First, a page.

I am not selling my jewelry.  We just were in Arizona and it was purchased at Black Arrow Indian Art in Prescott Arizona.  It cost approximately $200.  My husband purchased it as a gift for me.
I have attached the photo.  I only want to know what is the story on this bracelet.
I hope you can help.
Thanks
Debbie
IMG_0959 croppedHi Debbie,
You have a storyteller bracelet by Tom and Sylvia Kee, a Navajo husband and wife team that have been making storyteller items for a number of years. (By the way, the name Sue was erroneously carried forward for several years based on a mistake made at one of the dealers in New Mexico and many people repeated “Tom and Sue Kee” but Sylvia contacted me and told me the story !)
Storyteller bracelets show Navajo life. The home (hogan) and the activities around the home such as cooking, weaving, tending livestock, driving a wagon to town. The scenery of the area such as buttes, trees and shrubs and sometimes clouds are also depicted. It is hard for me to see the exact details of your bracelet in the photo but if you click on some of these bracelets you will see some of the typical stories depicted.
Storyteller bracelet by Tom and Sylvia Kee, Navajo
BP150-WB-634-story-gold-kee-1BP152-WB-7-story-gold-kee-1
Enjoy your beautiful bracelet !! A lovely gift from your husband.
Paula
PS As Russ Nobbs mentioned in his note below, the “real” storyteller is something more like this:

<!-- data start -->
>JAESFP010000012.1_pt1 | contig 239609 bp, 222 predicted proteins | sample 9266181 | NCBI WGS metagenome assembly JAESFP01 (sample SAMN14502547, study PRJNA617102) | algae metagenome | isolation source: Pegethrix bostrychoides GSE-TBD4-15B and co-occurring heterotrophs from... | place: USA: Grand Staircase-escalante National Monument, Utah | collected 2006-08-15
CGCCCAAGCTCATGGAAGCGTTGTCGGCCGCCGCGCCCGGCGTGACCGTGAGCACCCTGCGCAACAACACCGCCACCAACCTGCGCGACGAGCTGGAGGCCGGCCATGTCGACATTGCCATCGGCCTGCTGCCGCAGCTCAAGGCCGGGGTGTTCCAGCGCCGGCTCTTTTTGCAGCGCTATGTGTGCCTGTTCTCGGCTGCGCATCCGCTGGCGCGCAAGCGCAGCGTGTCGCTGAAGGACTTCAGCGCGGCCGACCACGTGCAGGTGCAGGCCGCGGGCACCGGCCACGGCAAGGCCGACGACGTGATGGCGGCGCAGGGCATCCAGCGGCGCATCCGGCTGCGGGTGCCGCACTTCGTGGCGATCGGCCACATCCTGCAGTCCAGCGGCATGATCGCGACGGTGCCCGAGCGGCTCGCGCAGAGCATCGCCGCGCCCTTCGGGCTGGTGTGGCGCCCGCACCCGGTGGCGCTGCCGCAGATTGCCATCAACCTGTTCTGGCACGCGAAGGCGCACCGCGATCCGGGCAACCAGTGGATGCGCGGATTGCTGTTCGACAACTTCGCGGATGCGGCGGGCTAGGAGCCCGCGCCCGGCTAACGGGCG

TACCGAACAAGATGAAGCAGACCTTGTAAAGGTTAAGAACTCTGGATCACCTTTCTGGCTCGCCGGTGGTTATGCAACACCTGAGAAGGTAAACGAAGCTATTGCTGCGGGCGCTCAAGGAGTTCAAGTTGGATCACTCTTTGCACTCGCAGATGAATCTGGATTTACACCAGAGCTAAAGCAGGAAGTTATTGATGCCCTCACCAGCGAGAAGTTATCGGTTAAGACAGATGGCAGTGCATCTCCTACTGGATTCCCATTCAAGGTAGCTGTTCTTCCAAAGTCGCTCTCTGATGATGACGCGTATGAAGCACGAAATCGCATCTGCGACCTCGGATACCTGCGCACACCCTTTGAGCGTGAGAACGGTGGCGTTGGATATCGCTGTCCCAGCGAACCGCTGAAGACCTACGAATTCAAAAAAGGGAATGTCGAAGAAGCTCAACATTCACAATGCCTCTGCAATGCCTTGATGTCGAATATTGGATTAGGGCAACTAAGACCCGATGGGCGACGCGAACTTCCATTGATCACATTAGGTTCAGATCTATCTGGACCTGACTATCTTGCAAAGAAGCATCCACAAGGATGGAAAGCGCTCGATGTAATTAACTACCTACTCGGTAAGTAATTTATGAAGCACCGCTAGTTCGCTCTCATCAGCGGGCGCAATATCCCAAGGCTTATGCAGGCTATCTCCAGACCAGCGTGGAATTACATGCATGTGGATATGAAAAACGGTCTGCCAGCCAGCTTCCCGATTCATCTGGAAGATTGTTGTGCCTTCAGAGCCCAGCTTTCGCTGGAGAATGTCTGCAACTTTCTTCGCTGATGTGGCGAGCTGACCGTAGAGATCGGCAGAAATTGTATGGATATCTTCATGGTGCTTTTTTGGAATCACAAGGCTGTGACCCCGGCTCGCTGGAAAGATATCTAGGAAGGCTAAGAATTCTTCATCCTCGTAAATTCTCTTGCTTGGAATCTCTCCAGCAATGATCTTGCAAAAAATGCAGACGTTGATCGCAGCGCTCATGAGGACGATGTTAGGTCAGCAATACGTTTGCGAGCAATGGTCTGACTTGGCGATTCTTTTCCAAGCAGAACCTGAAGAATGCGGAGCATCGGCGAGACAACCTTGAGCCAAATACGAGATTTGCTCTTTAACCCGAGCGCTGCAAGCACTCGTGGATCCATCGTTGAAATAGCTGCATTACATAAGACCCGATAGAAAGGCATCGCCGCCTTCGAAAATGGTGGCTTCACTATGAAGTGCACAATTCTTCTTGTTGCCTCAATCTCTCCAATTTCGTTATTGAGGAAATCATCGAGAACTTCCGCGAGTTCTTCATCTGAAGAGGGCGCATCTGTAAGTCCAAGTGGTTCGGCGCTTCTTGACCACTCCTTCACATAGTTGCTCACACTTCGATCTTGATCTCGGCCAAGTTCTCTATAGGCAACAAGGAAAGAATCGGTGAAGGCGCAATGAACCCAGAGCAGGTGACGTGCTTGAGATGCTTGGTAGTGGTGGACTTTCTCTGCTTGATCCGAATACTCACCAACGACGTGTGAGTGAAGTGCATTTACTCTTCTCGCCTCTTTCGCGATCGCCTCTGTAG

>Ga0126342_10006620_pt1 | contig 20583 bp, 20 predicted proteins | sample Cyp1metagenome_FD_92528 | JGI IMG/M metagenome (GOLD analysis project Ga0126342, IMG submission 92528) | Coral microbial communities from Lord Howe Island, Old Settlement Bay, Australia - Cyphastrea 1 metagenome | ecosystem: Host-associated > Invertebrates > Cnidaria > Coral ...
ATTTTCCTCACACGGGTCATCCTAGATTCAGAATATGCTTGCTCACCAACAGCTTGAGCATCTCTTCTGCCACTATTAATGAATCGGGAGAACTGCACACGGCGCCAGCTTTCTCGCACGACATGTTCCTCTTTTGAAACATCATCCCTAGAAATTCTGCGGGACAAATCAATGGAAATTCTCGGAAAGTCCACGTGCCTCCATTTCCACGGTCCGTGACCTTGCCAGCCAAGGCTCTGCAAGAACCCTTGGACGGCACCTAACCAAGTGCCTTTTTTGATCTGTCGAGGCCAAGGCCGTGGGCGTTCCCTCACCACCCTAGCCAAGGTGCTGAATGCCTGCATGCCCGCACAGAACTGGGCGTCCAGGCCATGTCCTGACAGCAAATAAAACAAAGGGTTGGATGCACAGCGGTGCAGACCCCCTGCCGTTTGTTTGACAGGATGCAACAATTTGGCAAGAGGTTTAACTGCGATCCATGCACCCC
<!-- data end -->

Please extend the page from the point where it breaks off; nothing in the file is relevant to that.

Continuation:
the-storyteller-illustratio

Tom and Sue Kee – it should be Sylvia Kee

Ten years ago, when I first started working here one of the very first items I listed was a vintage storyteller bracelet by Navajo silversmiths Tom and Sue Kee. I put it in the pawn shop.

header-pawnshop

The bracelet had the hallmark TSK and a hogan. I was told by several people more experienced than me that it was the hallmark of Tom and Sue Kee, Navajo husband and wife silversmiths who specialized in storyteller items.

“The Little Book of Marks on Southwestern Silver: Silversmiths, Designers, Guilds and Traders” by Bille Hougart states the same thing on page 181 – that the hallmark is shared by Tom and Sue Kee.

And so over the years, I’ve listed barrettes, bracelets and all kinds of things attributed to Tom and Sue Kee.

BAR721-ponytail-x3-storyteller-kee-A-2

Then the other day, when I got to work, there was a message on the answering machine something like this
“Hi Paula, This is Sylvia Kee. I see on the internet you have the storyteller bracelets by Tom and Sue Kee. It should be Sylvia Kee. I thought you would like to know.”

Sylvia, I wish I had been here to talk with you or that you left your phone number……..but anyway, I did some more digging and heard that years ago Tom and Sylvia had made some jewelry for a store and when Sylvia signed for the payment, her signature was misinterpreted as Sue – and it STUCK !!

Thanks for bringing this to our attention Sylvia. We have corrected our website listings.

Navajo Artists Tom and Sue Kee – Storyteller Specialists

Hi Paula,

Can you tell me the approximate age of Tom and Sue Kee’s silver jewelry.  I’m looking at a bracelet on eBay but cant find information about the age.

thank you,  Mike

Hi Mike,

Navajo artists Tom and Sue Kee specialize in storyteller pieces. How old? It depends on the piece as they have been making it for over 30 years and are still making it – they are currently practicing their craft.